The Syrian Kurds: Whose Ally?
The United States should encourage rapprochement between Turkey and the PYD.
- Current U.S.-Turkish relations regarding the PYD can be defined as a working detente.
- Russia hopes Syrian Kurdish autonomy will provide it longterm leverage on Turkey and Erdogan.
- If the US can patch up Turkey's relations with Syrian Kurds, it will improve security for both.
- Syrian Kurds have an autonomous future with US support or Russian support, two different trajectories.
The Kurdish political landscape is divided across countries and political lines. On the one hand, the Kurdistan Workers’ Party (PKK) and the Kurdish Democratic Union Party (PYD) fall under the same Group of Communities in Kurdistan (KCK), an umbrella organization established by the PKK.
On the other hand, things are looking good for Ankara in Iraq’s Kurdistan Regional Government (KRG), where Turkey has built close ties through economic, military and security cooperation.
Even there, however, power is contested between the Kurdistan Democratic Party (KDP), which favors Turkey and stands against the PKK/PYD, and the Patriotic Union of Kurdistan (PUK), which favors Iran and shares its sympathies for the PKK/PYD.
Current U.S.-Turkish relations regarding the PYD can be defined as a working detente. Ankara is fine with Washington helping the group in operations east of the Euphrates River, but not west of it.
And Washington is fine with Turkey hitting the PYD from areas near the border, even as the United States works with the group near Raqqa, deeper inside Syria. This compartmentalization has worked so far.
However, it could run into pitfalls if the weapons Washington is giving the PYD end up in the PKK’s hands, or if Turkey accidentally hits embedded U.S. personnel while targeting PYD positions near the border.
The biggest threat to this working detente, though, is Russia’s entry into the conflict. The PYD’s self-declared autonomous region along portions of Syria’s border with Turkey (called “Rojava”) gives Moscow three tools in one fell swoop — a permanent lever in Syrian domestic politics, another potential foothold in the Middle East, and a lever against Turkish president Recep Tayyip Erdogan.
Russia’s desire to undermine Erdogan after Turkey shot down a Russian military jet in November is well known, so the United States should work with Ankara to prevent Rojava from becoming the Kremlin’s security client.
Moreover, the PYD has yet to show that it can coexist with Arabs, Turkmens and other ethnic groups when it takes over territory.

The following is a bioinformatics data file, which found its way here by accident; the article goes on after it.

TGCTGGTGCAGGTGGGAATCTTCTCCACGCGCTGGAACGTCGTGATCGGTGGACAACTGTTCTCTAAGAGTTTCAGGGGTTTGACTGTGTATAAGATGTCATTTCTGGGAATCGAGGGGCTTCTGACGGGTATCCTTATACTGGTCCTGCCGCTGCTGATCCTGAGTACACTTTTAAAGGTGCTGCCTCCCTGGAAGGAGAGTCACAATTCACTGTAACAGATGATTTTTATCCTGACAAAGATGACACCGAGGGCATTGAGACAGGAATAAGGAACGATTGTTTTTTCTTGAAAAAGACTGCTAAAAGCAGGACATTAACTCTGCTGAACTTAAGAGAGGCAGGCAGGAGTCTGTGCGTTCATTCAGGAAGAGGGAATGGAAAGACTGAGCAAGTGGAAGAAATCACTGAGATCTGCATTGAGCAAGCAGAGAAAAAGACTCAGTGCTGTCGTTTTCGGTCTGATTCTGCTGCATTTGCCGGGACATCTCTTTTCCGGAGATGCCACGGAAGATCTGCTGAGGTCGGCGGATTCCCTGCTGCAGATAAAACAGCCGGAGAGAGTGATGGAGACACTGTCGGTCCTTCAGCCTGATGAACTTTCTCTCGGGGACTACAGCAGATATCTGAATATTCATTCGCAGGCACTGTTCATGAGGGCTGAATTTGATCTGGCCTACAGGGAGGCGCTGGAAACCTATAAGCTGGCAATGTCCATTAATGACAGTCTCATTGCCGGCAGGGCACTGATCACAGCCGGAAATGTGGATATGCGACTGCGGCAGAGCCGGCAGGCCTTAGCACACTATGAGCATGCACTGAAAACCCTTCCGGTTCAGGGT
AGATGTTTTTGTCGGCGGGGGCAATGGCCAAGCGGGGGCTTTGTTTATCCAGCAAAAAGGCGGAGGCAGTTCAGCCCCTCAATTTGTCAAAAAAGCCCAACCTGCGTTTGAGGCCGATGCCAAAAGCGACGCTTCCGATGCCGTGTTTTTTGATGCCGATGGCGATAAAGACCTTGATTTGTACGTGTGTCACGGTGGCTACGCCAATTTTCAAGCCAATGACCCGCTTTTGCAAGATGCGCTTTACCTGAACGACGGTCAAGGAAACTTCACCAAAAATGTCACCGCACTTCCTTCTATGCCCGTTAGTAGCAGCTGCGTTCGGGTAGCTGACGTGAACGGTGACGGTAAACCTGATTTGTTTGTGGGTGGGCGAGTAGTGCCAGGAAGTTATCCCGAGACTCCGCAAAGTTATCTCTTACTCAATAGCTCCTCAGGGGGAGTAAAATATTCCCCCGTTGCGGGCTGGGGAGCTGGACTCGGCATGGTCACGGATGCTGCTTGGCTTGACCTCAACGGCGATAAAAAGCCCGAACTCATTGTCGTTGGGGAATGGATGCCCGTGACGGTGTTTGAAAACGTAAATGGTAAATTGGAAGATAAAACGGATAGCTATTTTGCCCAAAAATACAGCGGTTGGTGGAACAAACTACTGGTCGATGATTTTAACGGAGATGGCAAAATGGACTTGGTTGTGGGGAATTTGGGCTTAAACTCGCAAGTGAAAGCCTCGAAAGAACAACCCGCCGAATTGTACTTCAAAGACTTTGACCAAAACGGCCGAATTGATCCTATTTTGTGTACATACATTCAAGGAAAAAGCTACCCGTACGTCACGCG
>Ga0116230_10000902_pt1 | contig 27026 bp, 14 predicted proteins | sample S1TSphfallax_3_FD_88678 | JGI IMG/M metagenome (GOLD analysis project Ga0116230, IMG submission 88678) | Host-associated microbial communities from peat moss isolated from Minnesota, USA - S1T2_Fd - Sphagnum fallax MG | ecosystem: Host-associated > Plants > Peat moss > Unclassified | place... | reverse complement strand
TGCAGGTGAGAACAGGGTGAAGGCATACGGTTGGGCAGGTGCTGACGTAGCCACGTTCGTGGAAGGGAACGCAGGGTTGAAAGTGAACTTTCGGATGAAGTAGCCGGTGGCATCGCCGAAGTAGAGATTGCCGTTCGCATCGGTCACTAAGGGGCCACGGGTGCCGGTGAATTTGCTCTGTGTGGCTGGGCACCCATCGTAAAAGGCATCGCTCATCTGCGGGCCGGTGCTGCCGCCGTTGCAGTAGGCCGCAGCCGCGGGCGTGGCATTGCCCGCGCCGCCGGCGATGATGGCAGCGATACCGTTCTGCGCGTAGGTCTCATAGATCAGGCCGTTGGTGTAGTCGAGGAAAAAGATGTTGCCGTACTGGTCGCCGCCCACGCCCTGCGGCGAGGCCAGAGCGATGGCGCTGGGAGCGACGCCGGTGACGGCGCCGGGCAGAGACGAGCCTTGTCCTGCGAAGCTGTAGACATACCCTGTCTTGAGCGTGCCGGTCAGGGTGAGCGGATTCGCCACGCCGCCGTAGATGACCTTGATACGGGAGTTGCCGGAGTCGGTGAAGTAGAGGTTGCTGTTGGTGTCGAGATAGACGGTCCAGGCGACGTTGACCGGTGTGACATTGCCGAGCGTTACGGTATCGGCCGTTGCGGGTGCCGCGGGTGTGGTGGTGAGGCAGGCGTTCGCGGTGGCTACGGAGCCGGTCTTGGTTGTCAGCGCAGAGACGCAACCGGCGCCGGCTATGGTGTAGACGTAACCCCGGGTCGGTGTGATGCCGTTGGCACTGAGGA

Until it passes this litmus test, its appeal will remain largely limited to Kurds and its forces will risk being seen as occupiers in Arab lands when they score victories against IS.
For its part, the PKK has been unrealistic in its goals, attempting to take over cities in Turkey and declare autonomy as the PYD did in Kobane, Syria.
Not only has this strategy failed, it has also decimated the Peoples’ Democratic Party (HDP), a major pro-Kurdish political faction in Turkey.
The party’s popularity has imploded since the PKK resumed violent operations, diminishing hopes that Turks might soon embrace Kurdish demands for political and cultural rights.
The PKK may also have inadvertently rewarded Erdogan — the Turkish president is hoping to boost his image as a right-wing strongman, and renewed war with the PKK is helping him do exactly that.
Erdogan might even be able to peel off enough votes from the right-wing Nationalist Action Party (MHP) to build a popular majority. That would allow him to amend the constitution via referendum and transform Turkey into an executive-style democracy with him at the top.
What Washington needs to do
Accordingly, the United States should encourage rapprochement between Turkey and the PYD. This would give Ankara a cordon sanitaire against the Syrian war, bolster the PYD as a U.S. ally against IS and prevent Russia from establishing a deep security relationship with the Syrian Kurds.
Such a goal would be more realistic if Turkey and the PKK reached a ceasefire. Washington could also use its leverage with the KDP to encourage the PYD to break off from the PKK, especially since the Iraqi Kurds control the only access route to Rojava other than Turkey.
In sum, there are two trajectories for the PYD going forward: establishing a contiguous Russian-backed Kurdish zone in northern Syria, or working with the United States while breaking away from the PKK.
To facilitate the latter scenario, Washington should point out that if Ankara does not take the PYD’s hand, the Syrian Kurds and even the PKK could become Moscow’s security clients, with grave security ramifications for Turkey.